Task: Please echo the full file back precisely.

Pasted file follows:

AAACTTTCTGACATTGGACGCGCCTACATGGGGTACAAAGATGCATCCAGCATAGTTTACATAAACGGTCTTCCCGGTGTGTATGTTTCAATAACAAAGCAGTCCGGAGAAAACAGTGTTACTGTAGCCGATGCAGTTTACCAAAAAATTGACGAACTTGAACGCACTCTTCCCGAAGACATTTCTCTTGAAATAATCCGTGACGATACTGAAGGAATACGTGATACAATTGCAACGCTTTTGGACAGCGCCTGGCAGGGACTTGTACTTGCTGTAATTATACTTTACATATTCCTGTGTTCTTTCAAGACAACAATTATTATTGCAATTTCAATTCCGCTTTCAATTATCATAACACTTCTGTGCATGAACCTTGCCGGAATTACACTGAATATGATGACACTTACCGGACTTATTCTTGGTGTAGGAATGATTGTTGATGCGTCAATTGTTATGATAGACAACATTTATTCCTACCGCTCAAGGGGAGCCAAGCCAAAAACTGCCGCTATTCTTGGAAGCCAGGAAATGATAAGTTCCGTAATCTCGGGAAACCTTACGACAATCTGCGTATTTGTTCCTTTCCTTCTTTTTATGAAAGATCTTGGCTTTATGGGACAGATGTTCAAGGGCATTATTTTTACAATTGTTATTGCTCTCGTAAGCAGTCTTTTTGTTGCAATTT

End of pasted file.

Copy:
AAACTTTCTGACATTGGACGCGCCTACATGGGGTACAAAGATGCATCCAGCATAGTTTACATAAACGGTCTTCCCGGTGTGTATGTTTCAATAACAAAGCAGTCCGGAGAAAACAGTGTTACTGTAGCCGATGCAGTTTACCAAAAAATTGACGAACTTGAACGCACTCTTCCCGAAGACATTTCTCTTGAAATAATCCGTGACGATACTGAAGGAATACGTGATACAATTGCAACGCTTTTGGACAGCGCCTGGCAGGGACTTGTACTTGCTGTAATTATACTTTACATATTCCTGTGTTCTTTCAAGACAACAATTATTATTGCAATTTCAATTCCGCTTTCAATTATCATAACACTTCTGTGCATGAACCTTGCCGGAATTACACTGAATATGATGACACTTACCGGACTTATTCTTGGTGTAGGAATGATTGTTGATGCGTCAATTGTTATGATAGACAACATTTATTCCTACCGCTCAAGGGGAGCCAAGCCAAAAACTGCCGCTATTCTTGGAAGCCAGGAAATGATAAGTTCCGTAATCTCGGGAAACCTTACGACAATCTGCGTATTTGTTCCTTTCCTTCTTTTTATGAAAGATCTTGGCTTTATGGGACAGATGTTCAAGGGCATTATTTTTACAATTGTTATTGCTCTCGTAAGCAGTCTTTTTGTTGCAATTT